What would the cool kids look like a few generations after the apocalypse had ravaged civilization, and a merry band of badass survivors had managed to begin repopulating and rebuilding society? Now that you’ve got that scenario in your head, the answer is they’d look pretty dope, and dressed in MooHong. While I didn’t have the greatest seat at MooHong’s show during Seoul Fashion Week, I could see the ultra cool stroll down the runway. Frankly, I think it’s that sense of ultra cool that has to become the anchor of Seoul’s emerging fashion scene, but that’s the topic for another post.
MooHong had an ultra cool confidence that is irrefutably modern, focused on asymmetric construction, and uncommon cuts. Undoubtedly one of my favorite collections, MooHong kept a rather mild color palette, and managed to never be boring.
We saw blazers that were longer than average, and anything but normal. One blazer I was particularly fond of had lapels on the back, revealing red writing, that I can assume, spelled out the brand’s name. It was just interesting enough to catch my eye, and yet, easily sellable for the client who is still a bit shy about how daring to be when enhancing their style. There was plenty, however, for the fashionable man and woman who’s confidence and bravado already matched their style.
As if that weren’t enough, there was a pleasant androgyny, that didn’t looked forced at all. Instead, it looked sophisticated, and well thought out. It wasn’t a man in a dress, it was a man in a really cool long top with an asymmetrical hem, opting to wear no pants, and layering on a dope blazer. It was genuine, believable, and better yet, sellable. Whether it was menswear or womenswear mattered minimally at best, the traditionally masculine elements complemented the traditionally feminine. The traditionally feminine carried elements of the traditionally masculine. It just worked.Here are some of my favorite looks, from one of the best collections presented at Seoul Fashion Week!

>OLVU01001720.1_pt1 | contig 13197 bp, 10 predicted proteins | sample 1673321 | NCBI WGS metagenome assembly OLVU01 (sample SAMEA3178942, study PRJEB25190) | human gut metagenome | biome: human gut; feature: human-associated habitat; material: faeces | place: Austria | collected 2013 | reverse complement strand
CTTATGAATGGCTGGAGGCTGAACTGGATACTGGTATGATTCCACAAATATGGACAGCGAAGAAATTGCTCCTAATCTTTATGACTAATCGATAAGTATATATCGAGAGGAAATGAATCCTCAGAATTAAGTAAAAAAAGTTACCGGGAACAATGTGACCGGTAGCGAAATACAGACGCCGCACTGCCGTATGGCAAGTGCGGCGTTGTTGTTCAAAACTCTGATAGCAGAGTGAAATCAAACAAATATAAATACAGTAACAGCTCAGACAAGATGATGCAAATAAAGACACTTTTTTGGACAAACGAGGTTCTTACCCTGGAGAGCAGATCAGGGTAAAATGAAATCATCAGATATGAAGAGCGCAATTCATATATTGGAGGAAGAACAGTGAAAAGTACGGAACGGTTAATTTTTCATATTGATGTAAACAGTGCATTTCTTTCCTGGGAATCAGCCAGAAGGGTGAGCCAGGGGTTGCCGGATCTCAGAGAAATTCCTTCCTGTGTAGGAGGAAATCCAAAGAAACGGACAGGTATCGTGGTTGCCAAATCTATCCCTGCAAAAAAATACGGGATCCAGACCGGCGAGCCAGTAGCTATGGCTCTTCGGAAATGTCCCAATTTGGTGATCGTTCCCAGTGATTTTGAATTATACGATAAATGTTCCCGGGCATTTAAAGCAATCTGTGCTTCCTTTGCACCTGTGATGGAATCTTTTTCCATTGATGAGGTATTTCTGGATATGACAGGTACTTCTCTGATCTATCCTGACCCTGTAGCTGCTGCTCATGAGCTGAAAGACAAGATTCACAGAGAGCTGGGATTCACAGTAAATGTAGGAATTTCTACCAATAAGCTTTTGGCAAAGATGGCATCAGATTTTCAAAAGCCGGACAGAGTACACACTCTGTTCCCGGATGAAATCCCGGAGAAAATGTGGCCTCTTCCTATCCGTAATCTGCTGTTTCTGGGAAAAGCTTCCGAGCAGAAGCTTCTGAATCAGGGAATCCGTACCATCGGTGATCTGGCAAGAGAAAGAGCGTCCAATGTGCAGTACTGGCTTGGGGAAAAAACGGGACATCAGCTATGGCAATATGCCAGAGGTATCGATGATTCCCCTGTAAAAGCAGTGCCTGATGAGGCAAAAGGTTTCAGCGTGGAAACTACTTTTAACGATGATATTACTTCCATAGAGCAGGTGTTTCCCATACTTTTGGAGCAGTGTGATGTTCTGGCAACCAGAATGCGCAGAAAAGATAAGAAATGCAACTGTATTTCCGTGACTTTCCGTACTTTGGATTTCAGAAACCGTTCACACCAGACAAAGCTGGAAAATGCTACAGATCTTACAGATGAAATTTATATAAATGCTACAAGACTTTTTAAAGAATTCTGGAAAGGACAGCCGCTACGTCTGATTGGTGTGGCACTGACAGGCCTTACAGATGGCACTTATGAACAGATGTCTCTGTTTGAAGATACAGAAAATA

An ode to my OOTDs, as captured by some of the photographers at Seoul Fashion Week. I went to watch shows, and observe street style, but I, in turn, was being observed. While I have not found nearly all of the photos, here are a few, be sure to click the link to check out their Instagram accounts and websites for more Seoul Street Fashion! Also, don’t forget to follow my Insta!
What was spectacular about pushBUTTON’s Spring/Summer 2017 show? I’ll admit, there was a subtle shock to see every man stroll down the runway in a pair of heels. There’s just something I can appreciate about the democratization of pain. Clever. But, really, that wasn’t the most spectacular thing. The brilliance in the collection was held really in the distance of the collection. And just what do I mean by that, after all, this girl was sitting pretty on the front row? Well, just that as a stylist, it’s easy for me to focus on pieces. I start wardrobing in my head the minute I see a piece I like. Which client would that work for, what would pair well in his closet, what could I style that with on a shoot? Immediately, my mind wonders. In fact, with several shows I saw at Seoul Fashion Week, I would get excited about some great pieces. At pushBUTTON, however, the brilliance was in the distance, I found myself getting excited about just about every look that strolled down the runway. Funky, colorful, and cohesive while maintaining an air of uniqueness. Were I a fashion buyer, I’d be in trouble. That’s what I loved about pushBUTTON. As if my word weren’t proof enough, pushBUTTON’s collection was named one of the best of the season, further establishing their global presence!
Candied stripes and colors filled the venue, with boxy cuts, and willowy drapes. The whole thing felt like a perfect summer day. The day where you hold hands with someone you love, and cruise in a drop top with the sun kissing your shoulders. Where you were headed exactly, God only knows; a music festival, a beach, a club that has you waitlisted for a month before you can even get in, or dinner at that lovely little restaurant on the coast you’ve always wanted to try, perhaps. Either way, the cozy, cool pieces from pushBUTTON would easily take you to the next level.
Gold pants? Check. Baby blue, updated, pussy-bow blouse. Check. Green jumper with just the right amount of side boob action for the ultra daring? Check. Sheer lavender midi dress you didn’t know you needed, but totally do? Check. The crimson ultra wide-leg pant that will have you sashaying down the street? Check. I could go on, but you get the idea.
The retro references, modern cuts and lovely color palette created the perfect distance. The type of woman who will wear this collection may be your very best friend, and your closest confidant, however, the minute she puts on pushBUTTON, she’s so cool that she’s practically untouchable, and miles above the rest.